Who did Jesus drive out (WWJDO)? It was those whose presence and actions turned spiritually hungry outsiders away from God. It was those who, by their actions, made God their exclusive preserve. We might be troubled by what seems an act of anger, but the focus here is an act that sets things to right, and communicates God’s displeasure with their exclusionary actions.

Strictly speaking, there is no longer a physical temple or a “court of the Gentiles.” The only temple now is the people of God (1 Peter 2:5). So who would Jesus drive out, today?

It would seem to me that it is any whose actions turn people away from Christ and the people of God. It might be intentional or unintentional. I suspect in suggesting this, you may already be composing a mental list of those Jesus would drive away. I have to admit that this is where my mind went when I heard these ways.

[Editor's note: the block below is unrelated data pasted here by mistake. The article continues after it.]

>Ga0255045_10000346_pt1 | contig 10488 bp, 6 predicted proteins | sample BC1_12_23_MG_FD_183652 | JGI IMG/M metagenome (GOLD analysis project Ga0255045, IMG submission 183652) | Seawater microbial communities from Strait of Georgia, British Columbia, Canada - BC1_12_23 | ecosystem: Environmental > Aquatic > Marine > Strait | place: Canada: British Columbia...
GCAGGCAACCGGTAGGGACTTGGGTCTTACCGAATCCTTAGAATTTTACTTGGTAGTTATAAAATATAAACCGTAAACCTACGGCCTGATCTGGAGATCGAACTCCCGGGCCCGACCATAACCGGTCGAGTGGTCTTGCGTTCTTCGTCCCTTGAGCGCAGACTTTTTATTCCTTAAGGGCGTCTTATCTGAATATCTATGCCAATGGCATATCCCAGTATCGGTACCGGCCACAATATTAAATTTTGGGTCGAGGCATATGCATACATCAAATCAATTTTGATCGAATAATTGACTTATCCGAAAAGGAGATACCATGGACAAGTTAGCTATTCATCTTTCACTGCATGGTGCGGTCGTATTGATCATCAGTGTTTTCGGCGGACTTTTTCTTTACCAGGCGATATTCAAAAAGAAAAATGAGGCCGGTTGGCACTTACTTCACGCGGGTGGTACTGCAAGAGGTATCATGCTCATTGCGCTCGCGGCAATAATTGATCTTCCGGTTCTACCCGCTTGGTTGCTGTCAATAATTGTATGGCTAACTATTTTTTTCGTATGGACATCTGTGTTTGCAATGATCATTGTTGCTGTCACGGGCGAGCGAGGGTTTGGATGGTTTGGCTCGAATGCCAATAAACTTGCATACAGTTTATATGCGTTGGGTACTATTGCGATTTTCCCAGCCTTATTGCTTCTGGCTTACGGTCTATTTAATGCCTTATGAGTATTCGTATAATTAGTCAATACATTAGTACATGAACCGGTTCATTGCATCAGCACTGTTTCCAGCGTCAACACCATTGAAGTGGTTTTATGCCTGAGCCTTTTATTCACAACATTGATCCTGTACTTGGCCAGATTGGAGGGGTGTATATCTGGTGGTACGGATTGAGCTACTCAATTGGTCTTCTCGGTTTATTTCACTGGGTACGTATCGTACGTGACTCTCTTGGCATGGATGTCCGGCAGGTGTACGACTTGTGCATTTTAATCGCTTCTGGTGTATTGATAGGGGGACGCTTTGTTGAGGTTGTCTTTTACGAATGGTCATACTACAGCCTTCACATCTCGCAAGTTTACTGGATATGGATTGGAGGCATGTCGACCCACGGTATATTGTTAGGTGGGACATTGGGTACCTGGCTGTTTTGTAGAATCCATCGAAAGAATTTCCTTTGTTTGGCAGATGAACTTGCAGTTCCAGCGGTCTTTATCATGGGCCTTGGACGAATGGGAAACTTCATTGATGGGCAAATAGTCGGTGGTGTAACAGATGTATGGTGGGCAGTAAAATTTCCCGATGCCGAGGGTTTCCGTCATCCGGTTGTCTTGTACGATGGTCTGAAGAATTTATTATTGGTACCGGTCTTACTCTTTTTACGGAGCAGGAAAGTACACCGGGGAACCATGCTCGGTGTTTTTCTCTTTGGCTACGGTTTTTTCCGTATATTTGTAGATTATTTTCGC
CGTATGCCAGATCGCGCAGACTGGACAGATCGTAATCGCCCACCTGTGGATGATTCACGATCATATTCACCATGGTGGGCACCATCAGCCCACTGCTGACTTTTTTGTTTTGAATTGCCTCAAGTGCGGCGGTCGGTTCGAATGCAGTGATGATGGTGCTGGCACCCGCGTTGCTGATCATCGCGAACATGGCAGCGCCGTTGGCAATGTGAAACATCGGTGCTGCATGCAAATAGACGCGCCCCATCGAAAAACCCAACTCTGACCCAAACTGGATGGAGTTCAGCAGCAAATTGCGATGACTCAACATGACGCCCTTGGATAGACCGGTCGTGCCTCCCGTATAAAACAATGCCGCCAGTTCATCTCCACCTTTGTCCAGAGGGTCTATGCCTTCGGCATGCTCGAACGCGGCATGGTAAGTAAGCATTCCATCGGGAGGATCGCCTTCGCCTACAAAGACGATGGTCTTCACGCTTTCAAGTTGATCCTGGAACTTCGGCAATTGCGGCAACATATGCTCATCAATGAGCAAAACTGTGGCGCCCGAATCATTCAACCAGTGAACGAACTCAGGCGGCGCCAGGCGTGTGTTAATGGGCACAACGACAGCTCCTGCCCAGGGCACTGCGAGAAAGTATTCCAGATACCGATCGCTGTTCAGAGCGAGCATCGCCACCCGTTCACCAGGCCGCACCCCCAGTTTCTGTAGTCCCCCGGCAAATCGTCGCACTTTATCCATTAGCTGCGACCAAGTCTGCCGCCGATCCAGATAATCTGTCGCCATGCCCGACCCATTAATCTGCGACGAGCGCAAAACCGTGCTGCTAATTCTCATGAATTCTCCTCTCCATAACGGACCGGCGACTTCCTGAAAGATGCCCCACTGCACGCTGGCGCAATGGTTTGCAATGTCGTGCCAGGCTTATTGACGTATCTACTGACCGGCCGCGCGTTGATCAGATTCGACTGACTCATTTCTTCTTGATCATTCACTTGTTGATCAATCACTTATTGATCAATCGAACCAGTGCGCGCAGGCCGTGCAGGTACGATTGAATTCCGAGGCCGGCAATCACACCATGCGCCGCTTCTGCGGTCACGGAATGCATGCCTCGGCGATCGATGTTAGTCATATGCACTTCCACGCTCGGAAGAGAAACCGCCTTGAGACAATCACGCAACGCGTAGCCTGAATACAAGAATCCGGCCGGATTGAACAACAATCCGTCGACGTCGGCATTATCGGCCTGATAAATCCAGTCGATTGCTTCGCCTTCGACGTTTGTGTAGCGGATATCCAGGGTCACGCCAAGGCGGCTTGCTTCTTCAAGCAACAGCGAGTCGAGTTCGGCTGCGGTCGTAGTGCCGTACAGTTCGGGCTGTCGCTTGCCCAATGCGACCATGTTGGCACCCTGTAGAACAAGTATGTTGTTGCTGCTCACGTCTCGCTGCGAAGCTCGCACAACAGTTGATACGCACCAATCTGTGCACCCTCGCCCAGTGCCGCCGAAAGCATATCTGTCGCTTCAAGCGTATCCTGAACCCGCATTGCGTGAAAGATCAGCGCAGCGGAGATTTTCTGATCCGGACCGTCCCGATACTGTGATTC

Of course, everyone on my list was someone else. I was notably absent from the list. And I started to wonder about that:

  • I wondered about who it is I’ve welcomed and who I’ve ignored.
  • I wondered about whether there are some groups I’ve written off as unworthy or uninterested in God.
  • I wondered if at times I’ve only planned for or reached out to those “like me.”
  • I wondered if I’ve been content with having people at my dinner table and leadership “table” who are like me.
  • I wonder if there are those who have turned away from considering Christ because of what they have seen of my life.

Would I be among those Jesus would drive out? It seems that Lent, and particularly Passion Week is a time for self-examination rather than finger-pointing. It is a time to ask, are there things that I am blind to that are driving people away from God, and could drive me away as well? From what must I repent? Where have I been justifying myself?